Breeding breakthrough: Simplot to use ARS developed technology to speed up breeding of disease resistant potato varieties

Related imageAgricultural Research Service (ARS) scientists in Albany, California, have found a way to streamline the process that scientists use to insert multiple genes into a crop plant, developing a reliable method that will make it easier to breed a variety of crops with vastly improved traits. The technology is expected to speed up the process for developing new varieties that are better equipped to tolerate heat and drought, produce higher yields and resist a myriad of diseases and pests. “Making genetic improvements that were difficult or impossible before will be much easier because we can now insert not just one or two genes, but multiple genes, into a plant in a way that will lead to predictable outcomes,” said Roger Thilmony, an ARS molecular biologist in Albany.  Continue reading

Scientists discover new knowledge that could provide a method to combat late blight disease

Image result for Hutton potato blight diseaseNew research from the Birch lab in the University of Dundee’s Division of Plant Sciences, based at the James Hutton Institute, has discovered a mechanism that could combat late blight disease in potato crops. Professor Paul Birch, Head of the Division of Plant Sciences, said: “To be a successful pathogen, microbes need to suppress or otherwise manipulate host defences. To do this they use so-called ‘effector’ proteins that are delivered inside plant cells where they re-programme defences and metabolism to the pathogen’s benefit. “This latest research, primarily conducted by Dr Qin He and Dr Shaista Naqvi in my lab, found that the infamous potato blight pathogen delivers an effector protein into its host, which then targets a negative regulator of immunity (NRL1). This protein promotes the activity of NRL1 in removing the host protein SWAP70, which is a positive regulator of immunity.  Continue reading

PAA Symposium: Data, monitoring help fight potato pests worldwide

Related imageEarly detection and reporting often help keep potato pests in check even if regulators ultimately don’t order eradications and field quarantines as a result. Field data are the lifeblood of so-far successful efforts to isolate and remove major yield-reducing pests in Idaho, New York and various countries, speakers at a July 23 Potato Association of America symposium in Boise said. Idaho potato grower Brian Searle said he and other growers continue to make operational adjustments, and cooperate with researchers and regulators, a dozen years after yield-reducing Pale Cyst Nematode was discovered in southeast Idaho. PCN presence has diminished greatly there in initially quarantined fields. Soil sampling, sanitizing equipment, treating fields testing for viable eggs helped get many initially quarantined fields back into production, University of Idaho researcher Louise-Marie Dandurand said. Quarantines and safety certifications, of potatoes and seeds, can help control pest spreads between countries and within regions, said Prof Jacquie van der Waals of the South Africa Department of Soil Sciences and the University of Pretoria. Read more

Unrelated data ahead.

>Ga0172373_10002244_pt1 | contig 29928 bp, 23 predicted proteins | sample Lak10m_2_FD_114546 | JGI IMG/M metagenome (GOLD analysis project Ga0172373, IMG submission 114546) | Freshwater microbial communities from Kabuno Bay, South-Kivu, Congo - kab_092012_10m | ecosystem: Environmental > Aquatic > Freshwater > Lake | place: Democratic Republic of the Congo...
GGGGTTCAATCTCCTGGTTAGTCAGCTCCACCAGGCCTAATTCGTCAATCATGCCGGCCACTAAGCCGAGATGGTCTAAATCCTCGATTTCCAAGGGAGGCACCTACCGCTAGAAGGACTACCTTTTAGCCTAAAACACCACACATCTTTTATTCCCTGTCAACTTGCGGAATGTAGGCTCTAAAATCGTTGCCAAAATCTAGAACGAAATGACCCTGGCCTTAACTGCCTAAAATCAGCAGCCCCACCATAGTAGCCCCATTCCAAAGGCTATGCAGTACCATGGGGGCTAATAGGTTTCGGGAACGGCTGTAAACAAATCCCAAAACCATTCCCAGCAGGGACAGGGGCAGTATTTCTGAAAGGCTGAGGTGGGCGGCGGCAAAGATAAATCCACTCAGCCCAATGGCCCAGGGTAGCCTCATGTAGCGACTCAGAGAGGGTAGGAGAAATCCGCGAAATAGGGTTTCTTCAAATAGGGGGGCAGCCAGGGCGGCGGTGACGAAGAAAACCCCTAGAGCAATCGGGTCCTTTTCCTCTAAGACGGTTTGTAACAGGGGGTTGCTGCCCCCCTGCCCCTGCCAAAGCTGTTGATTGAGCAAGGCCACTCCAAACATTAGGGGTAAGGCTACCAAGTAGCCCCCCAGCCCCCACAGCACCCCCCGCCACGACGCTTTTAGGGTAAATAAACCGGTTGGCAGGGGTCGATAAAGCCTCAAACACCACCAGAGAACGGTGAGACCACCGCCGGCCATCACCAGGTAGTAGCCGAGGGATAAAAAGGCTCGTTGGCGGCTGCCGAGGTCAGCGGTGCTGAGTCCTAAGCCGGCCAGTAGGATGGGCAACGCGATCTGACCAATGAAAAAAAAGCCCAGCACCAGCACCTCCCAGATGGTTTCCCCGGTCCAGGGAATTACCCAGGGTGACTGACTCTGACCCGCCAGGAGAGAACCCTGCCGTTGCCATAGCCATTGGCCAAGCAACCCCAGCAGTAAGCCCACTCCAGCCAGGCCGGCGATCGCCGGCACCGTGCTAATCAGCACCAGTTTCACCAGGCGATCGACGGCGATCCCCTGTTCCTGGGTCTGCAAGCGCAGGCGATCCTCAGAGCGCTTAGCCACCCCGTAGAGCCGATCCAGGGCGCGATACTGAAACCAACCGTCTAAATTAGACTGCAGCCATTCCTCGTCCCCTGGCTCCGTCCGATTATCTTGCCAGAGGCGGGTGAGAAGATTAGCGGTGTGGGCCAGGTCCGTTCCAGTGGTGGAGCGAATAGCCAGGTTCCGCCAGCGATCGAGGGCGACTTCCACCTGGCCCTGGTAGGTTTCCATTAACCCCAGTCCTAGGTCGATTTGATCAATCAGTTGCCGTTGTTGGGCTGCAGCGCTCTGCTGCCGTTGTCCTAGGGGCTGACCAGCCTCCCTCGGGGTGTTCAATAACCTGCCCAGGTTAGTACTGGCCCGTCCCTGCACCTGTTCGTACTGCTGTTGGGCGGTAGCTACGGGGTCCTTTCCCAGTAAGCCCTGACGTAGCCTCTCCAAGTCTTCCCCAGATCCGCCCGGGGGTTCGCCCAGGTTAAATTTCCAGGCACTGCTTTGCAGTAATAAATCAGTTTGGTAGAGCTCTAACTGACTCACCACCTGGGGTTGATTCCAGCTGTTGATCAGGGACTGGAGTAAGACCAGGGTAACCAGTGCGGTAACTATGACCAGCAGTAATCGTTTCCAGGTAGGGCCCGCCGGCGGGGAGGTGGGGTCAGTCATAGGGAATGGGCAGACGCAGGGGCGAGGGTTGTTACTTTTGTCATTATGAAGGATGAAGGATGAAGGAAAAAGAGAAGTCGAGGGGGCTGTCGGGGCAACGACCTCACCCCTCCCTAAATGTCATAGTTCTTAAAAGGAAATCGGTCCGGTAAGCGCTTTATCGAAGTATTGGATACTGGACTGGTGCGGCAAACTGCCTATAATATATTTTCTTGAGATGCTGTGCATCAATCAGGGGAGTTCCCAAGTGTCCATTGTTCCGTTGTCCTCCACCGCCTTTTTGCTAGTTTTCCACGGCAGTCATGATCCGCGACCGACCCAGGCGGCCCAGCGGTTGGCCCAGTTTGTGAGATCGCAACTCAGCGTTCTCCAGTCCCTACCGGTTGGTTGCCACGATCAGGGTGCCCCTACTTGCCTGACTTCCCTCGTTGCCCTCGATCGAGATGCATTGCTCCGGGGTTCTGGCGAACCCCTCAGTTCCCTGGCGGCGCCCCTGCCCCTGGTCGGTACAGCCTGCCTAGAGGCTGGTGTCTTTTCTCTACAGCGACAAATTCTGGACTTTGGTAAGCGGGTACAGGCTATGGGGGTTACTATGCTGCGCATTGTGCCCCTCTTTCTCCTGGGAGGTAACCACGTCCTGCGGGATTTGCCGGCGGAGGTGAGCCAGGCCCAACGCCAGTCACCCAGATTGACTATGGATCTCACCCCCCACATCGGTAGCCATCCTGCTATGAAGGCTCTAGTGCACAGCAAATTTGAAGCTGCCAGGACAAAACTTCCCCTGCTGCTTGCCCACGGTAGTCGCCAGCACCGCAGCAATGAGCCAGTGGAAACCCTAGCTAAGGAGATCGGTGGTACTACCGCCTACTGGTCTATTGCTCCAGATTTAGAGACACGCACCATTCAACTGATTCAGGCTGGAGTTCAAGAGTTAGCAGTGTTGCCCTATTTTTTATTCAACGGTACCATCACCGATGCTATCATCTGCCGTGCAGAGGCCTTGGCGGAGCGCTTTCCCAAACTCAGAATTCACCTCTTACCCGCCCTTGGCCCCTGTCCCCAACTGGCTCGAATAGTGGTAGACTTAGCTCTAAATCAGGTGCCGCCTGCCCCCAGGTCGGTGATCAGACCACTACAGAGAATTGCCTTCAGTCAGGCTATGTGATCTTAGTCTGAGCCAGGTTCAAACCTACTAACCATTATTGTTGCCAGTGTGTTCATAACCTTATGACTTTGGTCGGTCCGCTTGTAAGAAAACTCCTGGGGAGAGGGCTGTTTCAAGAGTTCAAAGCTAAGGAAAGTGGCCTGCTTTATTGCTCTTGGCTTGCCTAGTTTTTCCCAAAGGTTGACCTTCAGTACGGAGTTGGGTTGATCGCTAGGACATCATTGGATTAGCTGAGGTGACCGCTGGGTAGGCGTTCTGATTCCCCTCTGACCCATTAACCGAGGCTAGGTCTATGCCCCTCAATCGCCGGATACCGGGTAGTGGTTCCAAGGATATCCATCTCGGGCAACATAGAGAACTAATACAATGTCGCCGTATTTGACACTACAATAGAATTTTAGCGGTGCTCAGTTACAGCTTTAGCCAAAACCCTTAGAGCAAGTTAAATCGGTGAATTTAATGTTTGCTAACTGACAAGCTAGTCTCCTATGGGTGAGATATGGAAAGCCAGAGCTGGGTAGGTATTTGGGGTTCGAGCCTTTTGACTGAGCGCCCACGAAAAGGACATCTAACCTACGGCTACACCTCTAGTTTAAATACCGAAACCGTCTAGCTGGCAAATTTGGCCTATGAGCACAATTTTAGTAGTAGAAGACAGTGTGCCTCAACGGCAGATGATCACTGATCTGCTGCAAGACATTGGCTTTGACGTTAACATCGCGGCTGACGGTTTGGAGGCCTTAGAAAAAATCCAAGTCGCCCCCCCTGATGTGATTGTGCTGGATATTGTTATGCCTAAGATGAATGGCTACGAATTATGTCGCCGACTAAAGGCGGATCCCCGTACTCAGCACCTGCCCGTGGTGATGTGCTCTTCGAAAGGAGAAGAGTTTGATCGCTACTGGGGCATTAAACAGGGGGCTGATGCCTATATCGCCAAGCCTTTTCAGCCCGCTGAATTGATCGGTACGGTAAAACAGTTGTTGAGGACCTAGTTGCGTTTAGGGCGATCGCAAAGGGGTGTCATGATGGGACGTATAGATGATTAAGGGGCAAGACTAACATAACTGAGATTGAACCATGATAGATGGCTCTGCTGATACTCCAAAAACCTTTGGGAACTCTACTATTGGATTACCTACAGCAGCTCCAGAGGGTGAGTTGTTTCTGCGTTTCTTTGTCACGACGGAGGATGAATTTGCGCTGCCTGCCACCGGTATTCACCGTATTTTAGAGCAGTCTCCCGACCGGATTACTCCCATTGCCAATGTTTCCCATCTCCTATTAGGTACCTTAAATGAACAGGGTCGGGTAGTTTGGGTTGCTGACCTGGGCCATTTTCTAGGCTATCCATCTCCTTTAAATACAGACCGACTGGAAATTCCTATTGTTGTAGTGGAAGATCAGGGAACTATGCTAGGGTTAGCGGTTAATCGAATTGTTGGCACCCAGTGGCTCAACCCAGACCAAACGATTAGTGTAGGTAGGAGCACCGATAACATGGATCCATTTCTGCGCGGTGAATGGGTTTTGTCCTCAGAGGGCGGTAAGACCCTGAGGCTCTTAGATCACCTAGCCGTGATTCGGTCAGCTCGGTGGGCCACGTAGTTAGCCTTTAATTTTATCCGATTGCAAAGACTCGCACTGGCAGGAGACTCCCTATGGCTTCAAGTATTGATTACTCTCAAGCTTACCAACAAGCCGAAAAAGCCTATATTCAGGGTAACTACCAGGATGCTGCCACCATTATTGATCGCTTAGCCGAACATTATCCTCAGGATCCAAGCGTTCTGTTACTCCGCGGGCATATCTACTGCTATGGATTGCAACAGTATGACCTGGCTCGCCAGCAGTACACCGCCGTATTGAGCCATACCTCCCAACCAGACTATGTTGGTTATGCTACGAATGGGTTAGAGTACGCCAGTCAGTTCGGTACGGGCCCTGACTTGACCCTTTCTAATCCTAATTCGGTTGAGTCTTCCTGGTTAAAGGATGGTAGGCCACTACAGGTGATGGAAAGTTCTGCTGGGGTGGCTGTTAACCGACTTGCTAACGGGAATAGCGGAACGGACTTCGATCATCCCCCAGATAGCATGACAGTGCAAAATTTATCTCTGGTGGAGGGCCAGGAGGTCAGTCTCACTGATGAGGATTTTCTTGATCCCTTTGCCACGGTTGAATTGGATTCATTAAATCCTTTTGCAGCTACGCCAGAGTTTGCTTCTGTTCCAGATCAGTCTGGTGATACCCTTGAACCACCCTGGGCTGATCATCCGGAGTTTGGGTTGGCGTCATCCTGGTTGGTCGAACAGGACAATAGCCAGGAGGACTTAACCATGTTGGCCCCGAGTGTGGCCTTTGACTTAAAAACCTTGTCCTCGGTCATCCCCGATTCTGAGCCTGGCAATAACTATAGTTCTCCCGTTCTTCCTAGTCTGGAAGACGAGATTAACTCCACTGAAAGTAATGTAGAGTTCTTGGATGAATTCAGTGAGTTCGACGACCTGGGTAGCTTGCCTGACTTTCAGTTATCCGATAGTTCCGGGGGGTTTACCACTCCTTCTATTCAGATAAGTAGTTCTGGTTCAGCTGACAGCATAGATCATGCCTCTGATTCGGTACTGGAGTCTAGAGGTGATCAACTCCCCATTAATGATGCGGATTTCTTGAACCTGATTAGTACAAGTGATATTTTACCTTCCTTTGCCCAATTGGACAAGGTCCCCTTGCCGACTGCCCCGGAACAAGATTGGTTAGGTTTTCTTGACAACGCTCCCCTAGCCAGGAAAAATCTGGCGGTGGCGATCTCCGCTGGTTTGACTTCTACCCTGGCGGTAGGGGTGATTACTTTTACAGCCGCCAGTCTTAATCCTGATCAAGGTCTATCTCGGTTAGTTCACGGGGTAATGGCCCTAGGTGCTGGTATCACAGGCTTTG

US-China trade war: Idaho may be the biggest victim, but not for its potatoes

Image result for idaho potatoesIdaho is the state most exposed to fallout from the U.S.-China trade war, even though its most famous product, potatoes, has so far been spared from the wrath of Beijing’s retaliatory strikes, according to a new study. China buys Idaho’s frozen potatoes for its fast-food restaurants. In terms of Idaho’s signature crop, the U.S. Department of Agriculture valued the 2017 Idaho potato crop at more than $1.1 billion, or about 23 percent higher than the prior year’s harvest. But when including the processing side of the business the economic impact of the industry is even larger. China and Canada have spared frozen potatoes from tariffs. Both countries are major buyers of American frozen potatoes, primarily for the fast-food industry. “China is the largest export market that we have in the United States for ag products, but that’s not so with Idaho,” said University of Idaho agricultural economist Garth Taylor. “Canada and Mexico, our NAFTA partners, far outweigh our China connections.” Read more

Published: New bulletin on powdery scab of potatoes

Related imagePotato specialists at the University of North Dakato (NDSU) and the University of Minnesota recently published a bulletin in which they discuss several aspects related to the incidence and management of powdery scab of potatoes. According to Andrew Robinson, Neil Gudmestad and Francisco Bittara, the management of diseases caused by S. subterranea, the causal agent of powdery scab and root gall formation in potato, is difficult largely due to the nature of the pathogen. They recommend producers start with field selection and the adjustment of management practices. Planting clean seed into clean soil is a good beginning. Disease symptoms may increase or be exacerbated under waterlogged soil conditions and under excessive nitrogen levels. The amount of nitrogen also may increase the amount of inoculum returned by the pathogen to the soil. In addition, planting wheat prior to potatoes may increase the severity of symptoms.  Continue reading